The origins of Donald Trump’s autism/vaccine theory and how it was completely debunked eons ago

Donald Trump confidently strode on stage Wednesday night and explained to millions of Americans on live television his version of the heart-rending science of why so many children are being diagnosed with autism these days.

“You take this little beautiful baby and you pump … ” he said, referring to mandatory childhood vaccines. “We had so many instances, people that work for me, just the other day, 2 years old, a beautiful child, went to have the vaccine and came back and a week later got a tremendous fever, got very, very sick, now is autistic.”

To be fair, as far as medical hypotheses go, Trump’s idea is not completely crazy. Or at least it wouldn’t be if this were still 1998.

That year, a well-respected journal published a paper by researcher Andrew Wakefield and 12 of his colleagues linking a standard measles, mumps and rubella vaccine to autism. Despite its tiny sample size of 12 and its speculative conclusions, the study was publicized far and wide — launching a global movement involving celebrities like Jenny McCarthy, Jim Carrey (and of course Trump) who warned parents to stop vaccinating their children. The result was what public health officials reported was a dangerous drop in MMR vaccinations.


The problem: The study was an elaborate fraud.

Editors of the Lancet, which published the original piece, discovered that Wakefield had been funded by attorneys for parents who were pursuing lawsuits against vaccine companies and that a number of elements of the paper were misreported.

In February 2010, the journal retracted the piece, and in an investigative piece in 2011, in The BMJ found even more shenanigans in the way the study was conducted. Some parents of children in the study reported by Wakefield to have autism said they did not, and others who were listed in the study as having no problems before the vaccine actually had had developmental issues.

Journalist Brian Deer wrote: “No case was free of misreporting or alteration. Taken together … records cannot be reconciled with what was published, to such devastating effect, in the journal.”

Despite these revelations and reassurances from the federal health officials and other experts that vaccines are safe, the public remained fearful.

Much of the alarm came from the case of Hannah Poling — whose condition after she received five vaccines at 19 months old seemed to confirm every parent’s nightmare.

Hannah’s parents had described their child as interactive, playful and communicative before she got those shots but reported that after she got the vaccine, she develop problems with language, communication  and behavior, features of autism spectrum disorder.

An article in the New England Journal of Medicine described the drama of what happened after her parents sued the Department of Health and Human Services (DHHS) for compensation under the Vaccine Injury Compensation Program (VICP) and won:

On March 6, 2008, the Polings took their case to the public. Standing before a bank of microphones from several major news organizations, Jon Poling said that “the results in this case may well signify a landmark decision with children developing autism following vaccinations.” For years, federal health agencies and professional organizations had reassured the public that vaccines didn’t cause autism. Now, with DHHS making this concession in a federal claims court, the government appeared to be saying exactly the opposite. Caught in the middle, clinicians were at a loss to explain the reasoning behind the VICP’s decision.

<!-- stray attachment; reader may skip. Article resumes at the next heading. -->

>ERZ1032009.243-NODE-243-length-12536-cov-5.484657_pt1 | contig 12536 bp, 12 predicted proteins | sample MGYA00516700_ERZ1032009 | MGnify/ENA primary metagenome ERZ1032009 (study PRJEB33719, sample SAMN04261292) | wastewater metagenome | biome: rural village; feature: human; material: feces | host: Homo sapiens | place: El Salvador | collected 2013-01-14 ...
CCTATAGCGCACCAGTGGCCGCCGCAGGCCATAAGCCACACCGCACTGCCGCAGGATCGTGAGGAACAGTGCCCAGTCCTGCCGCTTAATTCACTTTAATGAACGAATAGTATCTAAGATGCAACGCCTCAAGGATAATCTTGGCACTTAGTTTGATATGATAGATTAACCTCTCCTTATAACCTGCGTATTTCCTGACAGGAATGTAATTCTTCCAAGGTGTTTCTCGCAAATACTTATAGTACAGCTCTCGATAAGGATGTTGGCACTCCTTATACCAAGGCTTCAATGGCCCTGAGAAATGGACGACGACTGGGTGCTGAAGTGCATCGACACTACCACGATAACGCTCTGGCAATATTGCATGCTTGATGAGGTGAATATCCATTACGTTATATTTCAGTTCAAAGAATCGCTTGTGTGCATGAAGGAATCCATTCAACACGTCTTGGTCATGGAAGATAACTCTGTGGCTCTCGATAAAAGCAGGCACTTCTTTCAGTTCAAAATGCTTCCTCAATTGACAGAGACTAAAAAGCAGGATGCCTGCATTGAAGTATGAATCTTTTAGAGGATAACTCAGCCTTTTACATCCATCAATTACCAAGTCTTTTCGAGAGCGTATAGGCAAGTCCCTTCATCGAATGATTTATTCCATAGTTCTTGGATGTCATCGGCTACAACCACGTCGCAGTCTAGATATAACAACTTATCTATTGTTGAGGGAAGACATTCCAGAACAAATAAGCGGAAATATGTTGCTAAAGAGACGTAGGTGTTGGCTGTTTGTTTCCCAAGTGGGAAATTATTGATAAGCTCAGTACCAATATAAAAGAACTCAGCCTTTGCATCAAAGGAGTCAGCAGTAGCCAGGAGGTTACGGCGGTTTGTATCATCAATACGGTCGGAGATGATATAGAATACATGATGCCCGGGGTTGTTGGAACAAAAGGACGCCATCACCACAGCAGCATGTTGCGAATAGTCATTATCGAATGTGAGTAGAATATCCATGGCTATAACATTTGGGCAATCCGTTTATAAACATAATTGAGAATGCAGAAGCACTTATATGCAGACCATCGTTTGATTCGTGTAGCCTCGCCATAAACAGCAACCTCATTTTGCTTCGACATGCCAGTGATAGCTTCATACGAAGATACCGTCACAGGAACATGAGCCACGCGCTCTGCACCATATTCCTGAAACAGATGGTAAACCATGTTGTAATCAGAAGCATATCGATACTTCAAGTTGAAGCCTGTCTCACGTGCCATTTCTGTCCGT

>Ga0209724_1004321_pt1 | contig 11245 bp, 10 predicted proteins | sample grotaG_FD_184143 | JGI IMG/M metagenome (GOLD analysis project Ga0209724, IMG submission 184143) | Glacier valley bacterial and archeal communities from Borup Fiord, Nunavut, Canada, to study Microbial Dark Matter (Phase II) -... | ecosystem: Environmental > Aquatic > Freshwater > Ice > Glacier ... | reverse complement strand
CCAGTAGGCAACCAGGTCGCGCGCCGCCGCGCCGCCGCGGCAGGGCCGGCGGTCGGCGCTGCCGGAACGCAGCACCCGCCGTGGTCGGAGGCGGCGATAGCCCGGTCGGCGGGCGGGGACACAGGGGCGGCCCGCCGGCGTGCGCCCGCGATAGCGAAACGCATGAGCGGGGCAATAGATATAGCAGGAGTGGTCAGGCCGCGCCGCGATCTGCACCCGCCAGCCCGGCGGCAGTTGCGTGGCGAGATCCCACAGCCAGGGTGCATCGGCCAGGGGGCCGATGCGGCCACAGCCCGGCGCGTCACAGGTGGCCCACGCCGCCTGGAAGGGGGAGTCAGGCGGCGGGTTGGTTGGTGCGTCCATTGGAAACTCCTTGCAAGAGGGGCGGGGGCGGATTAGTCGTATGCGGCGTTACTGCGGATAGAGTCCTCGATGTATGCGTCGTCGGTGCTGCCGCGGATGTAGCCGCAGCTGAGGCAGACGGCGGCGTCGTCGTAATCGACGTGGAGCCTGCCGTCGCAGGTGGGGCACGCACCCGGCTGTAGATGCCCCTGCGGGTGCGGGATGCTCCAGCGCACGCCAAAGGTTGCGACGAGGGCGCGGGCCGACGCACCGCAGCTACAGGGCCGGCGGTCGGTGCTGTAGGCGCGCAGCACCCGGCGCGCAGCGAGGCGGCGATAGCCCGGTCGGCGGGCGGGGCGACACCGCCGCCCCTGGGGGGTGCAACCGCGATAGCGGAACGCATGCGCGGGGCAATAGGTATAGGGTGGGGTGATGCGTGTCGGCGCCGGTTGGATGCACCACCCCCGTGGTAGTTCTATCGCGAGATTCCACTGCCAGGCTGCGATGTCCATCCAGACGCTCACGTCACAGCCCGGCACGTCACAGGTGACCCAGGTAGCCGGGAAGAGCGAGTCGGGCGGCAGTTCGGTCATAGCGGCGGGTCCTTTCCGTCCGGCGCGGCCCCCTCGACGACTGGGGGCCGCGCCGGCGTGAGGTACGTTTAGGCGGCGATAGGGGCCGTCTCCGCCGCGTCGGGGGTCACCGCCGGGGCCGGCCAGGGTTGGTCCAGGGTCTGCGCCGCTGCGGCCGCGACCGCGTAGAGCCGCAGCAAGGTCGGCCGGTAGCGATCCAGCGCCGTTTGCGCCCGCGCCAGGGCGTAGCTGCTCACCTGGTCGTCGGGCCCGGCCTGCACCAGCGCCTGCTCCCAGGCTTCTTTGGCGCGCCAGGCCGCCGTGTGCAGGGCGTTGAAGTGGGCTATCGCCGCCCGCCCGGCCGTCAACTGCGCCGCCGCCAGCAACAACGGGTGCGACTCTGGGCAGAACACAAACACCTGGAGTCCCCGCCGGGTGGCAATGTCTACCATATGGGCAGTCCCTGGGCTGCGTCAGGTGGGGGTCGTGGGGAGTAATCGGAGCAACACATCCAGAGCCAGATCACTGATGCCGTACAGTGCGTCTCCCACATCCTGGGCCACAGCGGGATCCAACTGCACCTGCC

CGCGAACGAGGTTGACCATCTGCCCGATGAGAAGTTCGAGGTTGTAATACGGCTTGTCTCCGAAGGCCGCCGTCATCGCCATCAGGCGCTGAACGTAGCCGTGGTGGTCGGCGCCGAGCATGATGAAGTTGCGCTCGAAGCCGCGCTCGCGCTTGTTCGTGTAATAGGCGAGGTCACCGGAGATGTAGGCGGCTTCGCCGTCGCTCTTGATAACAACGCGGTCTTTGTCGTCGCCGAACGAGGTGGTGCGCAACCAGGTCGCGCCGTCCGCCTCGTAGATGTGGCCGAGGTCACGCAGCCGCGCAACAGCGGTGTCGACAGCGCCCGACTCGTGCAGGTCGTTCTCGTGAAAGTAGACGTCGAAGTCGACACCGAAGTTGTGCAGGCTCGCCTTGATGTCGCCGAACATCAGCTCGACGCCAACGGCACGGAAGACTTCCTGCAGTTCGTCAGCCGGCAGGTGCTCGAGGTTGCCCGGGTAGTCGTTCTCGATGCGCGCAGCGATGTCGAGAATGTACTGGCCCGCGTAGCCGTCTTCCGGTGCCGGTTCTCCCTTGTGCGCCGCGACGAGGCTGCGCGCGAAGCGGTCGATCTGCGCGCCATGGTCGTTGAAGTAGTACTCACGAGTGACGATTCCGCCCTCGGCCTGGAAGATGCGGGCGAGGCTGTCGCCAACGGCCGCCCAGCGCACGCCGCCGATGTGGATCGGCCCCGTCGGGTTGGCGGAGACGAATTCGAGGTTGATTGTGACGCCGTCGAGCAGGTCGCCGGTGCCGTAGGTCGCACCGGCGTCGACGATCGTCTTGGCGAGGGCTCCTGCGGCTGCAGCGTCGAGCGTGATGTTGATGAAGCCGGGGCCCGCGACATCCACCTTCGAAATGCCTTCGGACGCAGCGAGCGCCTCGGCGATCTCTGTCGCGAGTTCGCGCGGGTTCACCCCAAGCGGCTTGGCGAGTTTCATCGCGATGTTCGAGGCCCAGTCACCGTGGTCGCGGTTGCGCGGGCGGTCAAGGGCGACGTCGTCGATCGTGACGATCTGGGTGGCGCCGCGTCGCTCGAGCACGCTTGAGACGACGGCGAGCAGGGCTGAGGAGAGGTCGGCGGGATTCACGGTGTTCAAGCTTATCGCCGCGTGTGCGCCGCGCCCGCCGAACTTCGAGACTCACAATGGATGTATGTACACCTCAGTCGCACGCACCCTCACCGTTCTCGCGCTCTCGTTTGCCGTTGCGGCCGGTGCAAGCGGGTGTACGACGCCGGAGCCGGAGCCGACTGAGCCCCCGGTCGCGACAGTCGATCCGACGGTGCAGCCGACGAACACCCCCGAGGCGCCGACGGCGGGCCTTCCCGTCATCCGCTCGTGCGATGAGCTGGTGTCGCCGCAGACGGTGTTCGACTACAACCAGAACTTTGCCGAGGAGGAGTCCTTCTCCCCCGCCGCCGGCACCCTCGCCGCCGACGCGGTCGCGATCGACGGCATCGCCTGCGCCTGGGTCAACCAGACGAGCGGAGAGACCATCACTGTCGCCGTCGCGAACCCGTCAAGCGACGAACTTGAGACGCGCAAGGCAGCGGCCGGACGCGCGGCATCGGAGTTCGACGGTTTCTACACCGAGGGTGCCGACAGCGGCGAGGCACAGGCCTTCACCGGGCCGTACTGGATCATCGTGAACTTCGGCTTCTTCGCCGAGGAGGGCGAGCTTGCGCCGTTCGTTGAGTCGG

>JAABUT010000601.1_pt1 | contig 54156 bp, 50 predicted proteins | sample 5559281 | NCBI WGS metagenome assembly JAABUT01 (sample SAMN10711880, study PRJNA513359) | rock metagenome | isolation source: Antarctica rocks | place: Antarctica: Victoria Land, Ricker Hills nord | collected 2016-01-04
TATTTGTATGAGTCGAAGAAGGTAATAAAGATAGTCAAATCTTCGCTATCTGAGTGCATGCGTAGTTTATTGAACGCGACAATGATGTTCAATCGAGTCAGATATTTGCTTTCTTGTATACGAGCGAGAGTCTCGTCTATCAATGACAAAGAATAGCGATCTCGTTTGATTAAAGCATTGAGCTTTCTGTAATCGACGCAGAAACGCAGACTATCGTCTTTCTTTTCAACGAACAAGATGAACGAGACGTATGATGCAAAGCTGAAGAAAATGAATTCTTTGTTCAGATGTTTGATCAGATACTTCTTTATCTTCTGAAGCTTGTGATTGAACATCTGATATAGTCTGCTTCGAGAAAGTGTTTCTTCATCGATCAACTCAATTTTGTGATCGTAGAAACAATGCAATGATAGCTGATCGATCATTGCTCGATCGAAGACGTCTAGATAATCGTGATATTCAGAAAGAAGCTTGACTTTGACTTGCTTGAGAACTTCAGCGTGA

The issue became so controversial back then that dozens of studies were launched to address the question Wakefield posed.

The research, published in top journals including JAMA, the New England Journal of Medicine, the Journal of Pediatric Infectious Diseases and the Journal of Autism and Developmental Disorders, is consistent and confident in its conclusions: There’s no link between autism and vaccines.

One of the largest was published in JAMA in April of this year and looked at 96,000 children in the United States and analyzed which ones got the shot and which ones were diagnosed with autism spectrum disorder. They found “no harmful association” between the two.

Another large study, published in the New England Journal of Medicine in 2002,  involved a half-million children in Denmark’s health registry. Its takeaway: “This study provides strong evidence against the hypothesis that MMR vaccination causes autism.”

On Thursday, medical associations and patient advocacy groups decried Trump’s remarks as false and potentially dangerous. The American Academy of Pediatrics said that “claims that vaccines are linked to autism, or are unsafe when administered according to the recommended schedule, have been disproven by a robust body of medical literature.” Autism Speaks, a science and advocacy group, expressed similar sentiments noting that “extensive research has asked whether there is any link between childhood vaccinations and autism.”

“The results of this research are clear: Vaccines do not cause autism,” the organization said in a statement.

The Centers for Disease Control and Prevention explicitly states that there is no link between vaccines and autism, that vaccine ingredients do not cause autism  and that vaccines in general are very safe.

It cites numerous studies, including a 2013 study that looked at the substances in vaccines that cause the body’s immune system to produce disease-fighting antibodies, showed that the total amount from vaccines received was the same between children with autism and those without.

The CDC said it has looked specifically into thimerosal, a mercury-based preservative used in multidose vials of vaccines that has been a source of concern among those who believe in an autism-vaccine link, and found no link. A review in 2004 by the Institute of Medicine concluded that “the evidence favors rejection of a causal relationship between thimerosal-containing vaccines and autism.”

Today, most scientists believe that autism there is no single cause of autism, but that genetics and abnormalities in brain structure or function may play a role.